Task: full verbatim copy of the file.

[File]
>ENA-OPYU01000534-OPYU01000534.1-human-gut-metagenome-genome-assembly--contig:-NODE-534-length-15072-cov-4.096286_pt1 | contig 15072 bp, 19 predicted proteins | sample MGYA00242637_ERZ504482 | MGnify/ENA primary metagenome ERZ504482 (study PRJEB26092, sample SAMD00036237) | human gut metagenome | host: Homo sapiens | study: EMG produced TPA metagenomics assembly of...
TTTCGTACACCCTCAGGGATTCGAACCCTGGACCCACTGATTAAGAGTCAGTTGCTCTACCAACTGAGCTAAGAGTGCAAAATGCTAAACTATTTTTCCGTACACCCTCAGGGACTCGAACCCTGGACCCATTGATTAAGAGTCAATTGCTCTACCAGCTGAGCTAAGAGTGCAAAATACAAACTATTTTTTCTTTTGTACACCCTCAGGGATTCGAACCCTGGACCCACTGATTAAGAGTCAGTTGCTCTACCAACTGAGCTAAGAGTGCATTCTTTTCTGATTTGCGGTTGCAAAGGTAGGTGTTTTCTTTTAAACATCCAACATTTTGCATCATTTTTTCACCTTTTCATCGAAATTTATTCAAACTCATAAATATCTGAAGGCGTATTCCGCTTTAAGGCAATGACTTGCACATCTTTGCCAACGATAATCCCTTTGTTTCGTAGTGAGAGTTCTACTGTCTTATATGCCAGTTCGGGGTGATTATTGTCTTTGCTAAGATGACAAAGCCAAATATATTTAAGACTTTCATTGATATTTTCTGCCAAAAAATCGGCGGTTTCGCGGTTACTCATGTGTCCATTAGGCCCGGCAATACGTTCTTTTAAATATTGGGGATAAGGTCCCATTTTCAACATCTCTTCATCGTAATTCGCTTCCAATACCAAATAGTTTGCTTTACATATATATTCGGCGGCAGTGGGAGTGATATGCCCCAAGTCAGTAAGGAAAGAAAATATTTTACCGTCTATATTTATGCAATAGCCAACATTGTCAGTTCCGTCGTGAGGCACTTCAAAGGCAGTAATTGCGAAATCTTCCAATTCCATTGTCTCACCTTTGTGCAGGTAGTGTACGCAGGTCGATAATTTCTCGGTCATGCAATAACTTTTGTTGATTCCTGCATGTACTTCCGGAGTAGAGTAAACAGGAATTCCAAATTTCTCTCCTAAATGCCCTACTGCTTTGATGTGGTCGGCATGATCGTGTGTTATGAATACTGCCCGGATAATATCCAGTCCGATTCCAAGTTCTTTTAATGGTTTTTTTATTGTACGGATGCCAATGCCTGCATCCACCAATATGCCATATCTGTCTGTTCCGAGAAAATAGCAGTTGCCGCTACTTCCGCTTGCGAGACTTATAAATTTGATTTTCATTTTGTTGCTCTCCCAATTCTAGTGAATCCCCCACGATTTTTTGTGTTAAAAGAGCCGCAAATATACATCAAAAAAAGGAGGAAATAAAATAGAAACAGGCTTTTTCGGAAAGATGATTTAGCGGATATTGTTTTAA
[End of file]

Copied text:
>ENA-OPYU01000534-OPYU01000534.1-human-gut-metagenome-genome-assembly--contig:-NODE-534-length-15072-cov-4.096286_pt1 | contig 15072 bp, 19 predicted proteins | sample MGYA00242637_ERZ504482 | MGnify/ENA primary metagenome ERZ504482 (study PRJEB26092, sample SAMD00036237) | human gut metagenome | host: Homo sapiens | study: EMG produced TPA metagenomics assembly of...
TTTCGTACACCCTCAGGGATTCGAACCCTGGACCCACTGATTAAGAGTCAGTTGCTCTACCAACTGAGCTAAGAGTGCAAAATGCTAAACTATTTTTCCGTACACCCTCAGGGACTCGAACCCTGGACCCATTGATTAAGAGTCAATTGCTCTACCAGCTGAGCTAAGAGTGCAAAATACAAACTATTTTTTCTTTTGTACACCCTCAGGGATTCGAACCCTGGACCCACTGATTAAGAGTCAGTTGCTCTACCAACTGAGCTAAGAGTGCATTCTTTTCTGATTTGCGGTTGCAAAGGTAGGTGTTTTCTTTTAAACATCCAACATTTTGCATCATTTTTTCACCTTTTCATCGAAATTTATTCAAACTCATAAATATCTGAAGGCGTATTCCGCTTTAAGGCAATGACTTGCACATCTTTGCCAACGATAATCCCTTTGTTTCGTAGTGAGAGTTCTACTGTCTTATATGCCAGTTCGGGGTGATTATTGTCTTTGCTAAGATGACAAAGCCAAATATATTTAAGACTTTCATTGATATTTTCTGCCAAAAAATCGGCGGTTTCGCGGTTACTCATGTGTCCATTAGGCCCGGCAATACGTTCTTTTAAATATTGGGGATAAGGTCCCATTTTCAACATCTCTTCATCGTAATTCGCTTCCAATACCAAATAGTTTGCTTTACATATATATTCGGCGGCAGTGGGAGTGATATGCCCCAAGTCAGTAAGGAAAGAAAATATTTTACCGTCTATATTTATGCAATAGCCAACATTGTCAGTTCCGTCGTGAGGCACTTCAAAGGCAGTAATTGCGAAATCTTCCAATTCCATTGTCTCACCTTTGTGCAGGTAGTGTACGCAGGTCGATAATTTCTCGGTCATGCAATAACTTTTGTTGATTCCTGCATGTACTTCCGGAGTAGAGTAAACAGGAATTCCAAATTTCTCTCCTAAATGCCCTACTGCTTTGATGTGGTCGGCATGATCGTGTGTTATGAATACTGCCCGGATAATATCCAGTCCGATTCCAAGTTCTTTTAATGGTTTTTTTATTGTACGGATGCCAATGCCTGCATCCACCAATATGCCATATCTGTCTGTTCCGAGAAAATAGCAGTTGCCGCTACTTCCGCTTGCGAGACTTATAAATTTGATTTTCATTTTGTTGCTCTCCCAATTCTAGTGAATCCCCCACGATTTTTTGTGTTAAAAGAGCCGCAAATATACATCAAAAAAAGGAGGAAATAAAATAGAAACAGGCTTTTTCGGAAAGATGATTTAGCGGATATTGTTTTAA